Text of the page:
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  5. many people could easily get by on 20km or 14miles of driving per day and could charge up car from solar panels on house. really then they would have almost no gas to buy and no emissions. usa sends its wealth to middle east for oil but electricty from wind and solar keep money in the country much more.
     
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  6. @Michael-- Agreed and thanks; the carbon cost of refining isn't trivial. Using that estimate we'd have ~ another quarter-ton of emissions a year for the regular Prius (less of course for the plug-in, and a smaller difference).
     
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  7. @Bengt Halvorson,
    Think you meant to say KWH not KW. We have a long way to go in our common understanding of EVs.
     
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  8. Thanks Bengt, we need more fact-data driven writers like you around here...I think all the controversy about cars' gas mileages rests on two facts: 1. The reports that come from the manufacturer are based on ideal lab conditions, which sets a standard of little to no use about how many mpg a car can or cannot do 2. As you stated, gas mileage strongly depends on driving style...But $6.68 per 100 miles make a lot of sense to me. With my driving style, I expend $8.50-$10.00/day to cover about 60 miles with a car that returns 30mpg when driven @ about 50mph average...I will definitely buy a Plug in Prius...
     
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  9. Bengt,
    You forgot to mention about the $2,917 tax credit and the HOV lane access with a single driver.
    At 22kWh/100 miles electricity consumption, Prius PHV is the most efficient plugin.
    How can the longer range plugins like Leaf (34kWh/100 miles) or Volt (36kWh/100 miles) that consume more electricity per mile make more economical sense?
     
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  10. @Dennis - They make more sense if you drive more and want to cut gasoline purchases and emissions down to nothing (LEAF much more than Volt obviously.) For me it would be LEAF, then plug-in Prius, lots of other options, and then Volt at the bottom of the list since it costs so much and I'd have to leave my baby behind :-)
     
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  11. Even using Nissan technology which is pretty poor in terms of energy density (about 80WH/KG at the pack level) the 5.2 KWH plug-in Prius battery shouldn't weigh more than 150 pounds. So I wonder where the 300 pounds of EXTRA weight comes from.
     
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  12. Michael, you bring up the essential point that we need to consider full life-cycle carbon dioxide emissions for the gasoline, well-to-wheels. The same is true for the energy used to produce the electricity, of course, which varies depending on location. In the case of coal, that'd be mine-to-wheels. How do you apportion the CO2 emissions from building and maintaining a dam to provide hydroelectric power over decades? To my mind, it makes no sense to compare CO2 emissions from a regular Prius to a Plug-in Prius using the average CO2 emissions for the national grid. Unfortunately, these questions have to be addressed by each individual based on the energy mix used by her/his utility provider.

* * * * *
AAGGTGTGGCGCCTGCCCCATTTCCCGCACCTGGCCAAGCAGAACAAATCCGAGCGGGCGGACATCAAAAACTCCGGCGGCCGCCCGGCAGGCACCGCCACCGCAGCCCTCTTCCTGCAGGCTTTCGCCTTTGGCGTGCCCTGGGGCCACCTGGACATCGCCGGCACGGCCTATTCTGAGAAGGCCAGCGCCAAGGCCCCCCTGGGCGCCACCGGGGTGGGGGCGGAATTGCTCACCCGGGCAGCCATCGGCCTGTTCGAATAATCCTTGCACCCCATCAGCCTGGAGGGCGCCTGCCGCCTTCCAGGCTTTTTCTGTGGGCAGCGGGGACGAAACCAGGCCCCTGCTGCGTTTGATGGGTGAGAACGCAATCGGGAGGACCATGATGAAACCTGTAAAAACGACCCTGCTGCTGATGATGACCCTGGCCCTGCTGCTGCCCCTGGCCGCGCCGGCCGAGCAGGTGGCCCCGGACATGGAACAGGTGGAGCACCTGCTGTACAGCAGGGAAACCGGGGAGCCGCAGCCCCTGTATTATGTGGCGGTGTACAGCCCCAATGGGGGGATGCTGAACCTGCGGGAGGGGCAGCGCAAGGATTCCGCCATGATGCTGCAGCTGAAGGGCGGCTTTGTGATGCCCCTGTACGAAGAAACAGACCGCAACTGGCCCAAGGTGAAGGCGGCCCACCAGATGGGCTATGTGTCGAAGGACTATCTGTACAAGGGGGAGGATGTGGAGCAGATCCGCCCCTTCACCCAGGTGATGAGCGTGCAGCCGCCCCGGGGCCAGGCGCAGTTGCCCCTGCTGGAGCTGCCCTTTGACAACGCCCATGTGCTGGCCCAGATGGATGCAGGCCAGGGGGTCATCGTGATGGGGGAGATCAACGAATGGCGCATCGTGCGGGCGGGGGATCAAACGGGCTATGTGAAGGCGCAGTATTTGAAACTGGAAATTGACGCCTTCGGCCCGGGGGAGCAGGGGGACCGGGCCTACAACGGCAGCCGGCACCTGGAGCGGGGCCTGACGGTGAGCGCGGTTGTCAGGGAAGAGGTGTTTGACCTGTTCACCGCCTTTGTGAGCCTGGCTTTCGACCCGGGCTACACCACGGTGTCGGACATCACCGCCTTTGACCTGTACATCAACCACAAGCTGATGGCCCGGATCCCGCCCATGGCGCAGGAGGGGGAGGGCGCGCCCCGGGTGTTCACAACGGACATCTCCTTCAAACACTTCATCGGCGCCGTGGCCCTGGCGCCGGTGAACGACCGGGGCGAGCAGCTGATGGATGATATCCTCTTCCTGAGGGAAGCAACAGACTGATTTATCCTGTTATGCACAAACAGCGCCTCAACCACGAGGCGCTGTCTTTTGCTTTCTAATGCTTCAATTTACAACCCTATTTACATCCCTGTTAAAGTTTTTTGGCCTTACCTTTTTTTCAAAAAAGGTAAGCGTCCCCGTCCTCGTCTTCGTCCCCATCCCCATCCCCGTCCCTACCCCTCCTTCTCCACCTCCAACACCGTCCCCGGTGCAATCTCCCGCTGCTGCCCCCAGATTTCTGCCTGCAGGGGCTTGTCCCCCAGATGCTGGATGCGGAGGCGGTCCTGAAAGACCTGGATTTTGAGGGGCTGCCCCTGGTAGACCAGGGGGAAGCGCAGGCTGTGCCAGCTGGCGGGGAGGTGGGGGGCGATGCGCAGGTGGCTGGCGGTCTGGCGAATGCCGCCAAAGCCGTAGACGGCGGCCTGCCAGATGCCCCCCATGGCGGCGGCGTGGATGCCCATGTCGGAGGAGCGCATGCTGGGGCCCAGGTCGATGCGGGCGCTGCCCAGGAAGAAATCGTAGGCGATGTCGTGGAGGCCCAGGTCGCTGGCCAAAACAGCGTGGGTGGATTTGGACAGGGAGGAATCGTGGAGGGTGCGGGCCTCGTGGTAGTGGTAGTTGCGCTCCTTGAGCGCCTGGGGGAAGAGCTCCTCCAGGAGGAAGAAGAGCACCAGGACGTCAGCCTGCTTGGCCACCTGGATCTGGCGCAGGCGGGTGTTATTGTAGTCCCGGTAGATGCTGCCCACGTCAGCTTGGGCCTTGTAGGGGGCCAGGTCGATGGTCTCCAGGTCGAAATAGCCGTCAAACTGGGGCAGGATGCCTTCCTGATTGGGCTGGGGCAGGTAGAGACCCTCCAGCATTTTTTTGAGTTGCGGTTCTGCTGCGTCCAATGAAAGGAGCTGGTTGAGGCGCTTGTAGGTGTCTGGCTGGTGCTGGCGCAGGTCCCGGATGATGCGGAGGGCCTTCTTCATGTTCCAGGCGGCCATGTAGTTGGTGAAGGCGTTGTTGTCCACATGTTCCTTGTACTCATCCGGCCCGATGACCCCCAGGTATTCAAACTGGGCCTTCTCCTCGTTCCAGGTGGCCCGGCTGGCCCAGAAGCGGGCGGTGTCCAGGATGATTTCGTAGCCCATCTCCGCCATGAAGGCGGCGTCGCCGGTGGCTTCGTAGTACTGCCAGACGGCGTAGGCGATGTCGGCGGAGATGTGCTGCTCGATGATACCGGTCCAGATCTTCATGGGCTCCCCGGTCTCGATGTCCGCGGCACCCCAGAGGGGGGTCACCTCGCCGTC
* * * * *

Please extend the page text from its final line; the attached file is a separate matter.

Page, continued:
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  13. There is one point I have not seen mentioned above. Recently while park at work, I saw my first car plugged into the wall. It was a Volt. I checked the area and there were about 6 plugs in that corner of the garage. For the plug-in Prius, getting some free kWh every work day improves the economics immensely versus the standard Prius. Of course the same improvement applies to the Volt. If you can keep the Volt in pure electric it can beat out the Prius, but the Volt's gas engine "only" gets around 38 MPG.

    Anyway, get to work at 8:30-9, plug-in. Go to lunch at noon fully charged. Plug-in again and you are fully charged for the trip home. You may be getting 1.5 - 2 free charges per day (0.66-0.88). My commute is 18 miles.
     
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  14. I have not been looking for it, but I would not be surprised if shopping malls or businesses targeting "green" consumers (Whole Foods?) have at least some basic (110V plug) charging stations. If they don't already, maybe they will when there are enough plug-ins on the roads?
     
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  15. I just bought a Prius plug-in for 32,000. I am interested in the conversation, and my experience is too limited at this point to make any comparisons. The only thing I can say is driving around town on short trips with out using any fuel is great. Also, as a hybrid, it will not leave you stranded, if you drive it for a long distance. Charging stations are being built, but still not adequate. I am still collecting data or cost of driving and carbon footprint. So far, I like the car.